It has been found that hydrotreating a heavy oil in a two stage process significantly reduces coke formation. The first stage comprises "heat soaking" the hydrocarbon oil feed. Heat soaking is a relatively mild hydrotreating process which preconditions the feed. Preconditioning the feed renders it less susceptible to coking under the more severe hydrotreating conditions of the second stage of the process. Generally, coking is related to severity, i.e., the more severe the hydrotreating, the more coking results. It is particularly surprising, then, that although the overall severity of the two stage process may be high (as measured by ERT as explained below), the two stage process of the present invention achieves higher conversion and lower coking than single stage processes of equal or even lower severity. The preconditioning first stage of the present invention enables the hydrotreating second stage to achieve higher conversion and lower coking than employing the second stage without the first stage.
Referring to FIG. 1, a feedstream containing hydrocarbon oil feedstock, (e.g., a vacuum resid) is fed via line 101 to a furnace 104. Hydrogen is added via line 102 and make up catalyst (molybdenum hexacarbonyl, Mo(CO)6) is added via line 103. The charge is heated to reaction temperature at which point the reaction, being exothermic, generates its own heat. The effluent from the furnace is fed via line 105 to the first stage of the two stage hydrotreating process, i.e. the heat soak stage, 106.
Heat soaking is conducted at a temperature of from about 700° F. to about 820° F., preferably from about 740° F. to about 800° F., and more preferably about 760° F. to about 790° F. Heat soaking pressure is from about 100 to about 5000 psig, preferably from about 500 to about 3000 psig, and more preferably from about 1500 to about 2500 psig. Heat soaking can be conducted for a period of time of from about 5 minutes to about 700 minutes depending on the operating temperature, and the degree of conversion desired. The effluent from the heat soak stage 106 is sent via line 107 to the hydrotreatment second stage 108. Hydrotreatment stage two may be carried out at a temperature of from about 780° to about 900° F., preferably from about 800° F. to about 860° F. and more preferably from about 820° F. to about 850° F. The pressure range may be from about 100 to about 5000 psig, preferably from about 500 to about 3000 psig, and more preferably from about 1500 to about 2500 psig. Second stage hydrotreating 108 may be conducted for a period of time of from about 5 minutes to about 700 minutes depending on the operating temperature and the degree of conversion desired.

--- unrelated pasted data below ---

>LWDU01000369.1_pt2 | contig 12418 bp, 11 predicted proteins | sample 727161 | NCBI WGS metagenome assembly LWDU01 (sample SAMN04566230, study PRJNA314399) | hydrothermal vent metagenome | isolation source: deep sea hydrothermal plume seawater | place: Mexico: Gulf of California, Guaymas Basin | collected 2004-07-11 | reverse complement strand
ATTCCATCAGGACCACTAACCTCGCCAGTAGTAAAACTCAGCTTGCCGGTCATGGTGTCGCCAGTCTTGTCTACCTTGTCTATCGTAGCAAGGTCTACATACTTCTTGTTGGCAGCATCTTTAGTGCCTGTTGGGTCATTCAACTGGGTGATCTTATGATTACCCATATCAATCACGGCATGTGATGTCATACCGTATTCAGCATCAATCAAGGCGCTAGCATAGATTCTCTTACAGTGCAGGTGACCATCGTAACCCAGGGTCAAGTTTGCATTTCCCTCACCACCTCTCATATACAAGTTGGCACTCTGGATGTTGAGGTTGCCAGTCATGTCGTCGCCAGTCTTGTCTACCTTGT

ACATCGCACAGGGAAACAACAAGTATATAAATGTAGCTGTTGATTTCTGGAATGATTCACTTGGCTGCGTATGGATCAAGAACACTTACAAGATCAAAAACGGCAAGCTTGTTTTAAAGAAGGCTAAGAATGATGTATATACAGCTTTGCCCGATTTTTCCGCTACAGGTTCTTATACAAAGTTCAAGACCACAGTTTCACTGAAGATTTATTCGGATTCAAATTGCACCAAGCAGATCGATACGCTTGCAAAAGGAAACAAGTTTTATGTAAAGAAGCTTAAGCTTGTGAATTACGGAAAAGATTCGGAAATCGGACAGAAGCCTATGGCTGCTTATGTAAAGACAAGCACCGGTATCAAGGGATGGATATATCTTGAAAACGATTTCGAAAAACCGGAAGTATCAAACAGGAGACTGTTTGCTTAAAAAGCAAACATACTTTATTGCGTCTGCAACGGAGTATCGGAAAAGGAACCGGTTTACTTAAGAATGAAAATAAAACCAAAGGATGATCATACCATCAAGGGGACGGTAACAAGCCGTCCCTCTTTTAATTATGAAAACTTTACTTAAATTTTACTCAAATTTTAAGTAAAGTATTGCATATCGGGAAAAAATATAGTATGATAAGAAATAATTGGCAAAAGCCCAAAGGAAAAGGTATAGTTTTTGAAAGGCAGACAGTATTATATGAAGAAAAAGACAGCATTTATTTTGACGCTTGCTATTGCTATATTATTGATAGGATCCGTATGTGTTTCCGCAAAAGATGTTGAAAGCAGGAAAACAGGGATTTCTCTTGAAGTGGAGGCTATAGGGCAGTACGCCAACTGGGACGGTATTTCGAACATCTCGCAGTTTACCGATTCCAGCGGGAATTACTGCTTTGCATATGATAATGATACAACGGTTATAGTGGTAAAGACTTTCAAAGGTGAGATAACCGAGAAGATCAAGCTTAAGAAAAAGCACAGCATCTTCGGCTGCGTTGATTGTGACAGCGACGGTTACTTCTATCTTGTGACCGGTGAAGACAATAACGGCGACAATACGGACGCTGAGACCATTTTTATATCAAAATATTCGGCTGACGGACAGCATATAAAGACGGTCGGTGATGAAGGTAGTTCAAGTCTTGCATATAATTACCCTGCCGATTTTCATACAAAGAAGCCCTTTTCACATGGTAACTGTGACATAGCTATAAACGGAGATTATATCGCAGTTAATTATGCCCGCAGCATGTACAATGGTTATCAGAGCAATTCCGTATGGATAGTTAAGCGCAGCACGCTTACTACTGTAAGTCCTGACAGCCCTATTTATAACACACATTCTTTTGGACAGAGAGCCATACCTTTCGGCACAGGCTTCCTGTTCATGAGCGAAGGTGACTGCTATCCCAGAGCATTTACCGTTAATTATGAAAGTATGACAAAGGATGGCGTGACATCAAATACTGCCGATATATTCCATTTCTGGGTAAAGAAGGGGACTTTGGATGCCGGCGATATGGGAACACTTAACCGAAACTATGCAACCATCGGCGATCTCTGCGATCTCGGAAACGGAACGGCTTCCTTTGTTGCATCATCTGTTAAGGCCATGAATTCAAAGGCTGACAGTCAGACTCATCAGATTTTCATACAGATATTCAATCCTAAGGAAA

The effluent from the second stage hydrotreating 108 is sent via line 109 to further processing including removal of ammonia, hydrogen sulfide, hydrogen, and light hydrocarbons.
Examples 7 and 9 below compare the two-stage hydrotreating process of the present invention with prior known processes as illustrated in Examples 1 to 6, 8, and 10.
Equivalent residence time ("ERT") as reported in the data which follows, is an expression of the severity of the reaction in terms of the residence time necessary to achieve equivalent severity at a standard temperature of 427° C. (800° F.). ERT is discussed in Fuel, vol. 69m p. 1063-1064 (August 1990), and in the Preprints of the Division of Petroleum Chemistry, ACS Meeting, Vol. 32, No. 2, page 490 (April 1987) by T. Y. Yan, both articles being herein incorporated by reference.
The following Examples 1 to 10 employ a 975° F.+ resid feed having the properties set forth above in Table 1. The examples were carried out in a hydrotreating system as diagrammed in FIG. 1. Reaction conditions were as specified below in Table 2 for each example. The catalysts employed were selected from molybdenum hexacarbonyl, molybdenum naphthenate and nickel naphthenate. Example 6 was conducted without a catalyst. The results of examples 1 to 10 are given below in Table 2. Coke is measured as the weight percent of material which is insoluble in tetrahydrofuran (THF). Of these examples, Examples 7 and 9 were conducted in accordance with the two stage process of the present invention. Examples 1 to 6, 8 and 10 were conducted in accordance with the prior known one step process.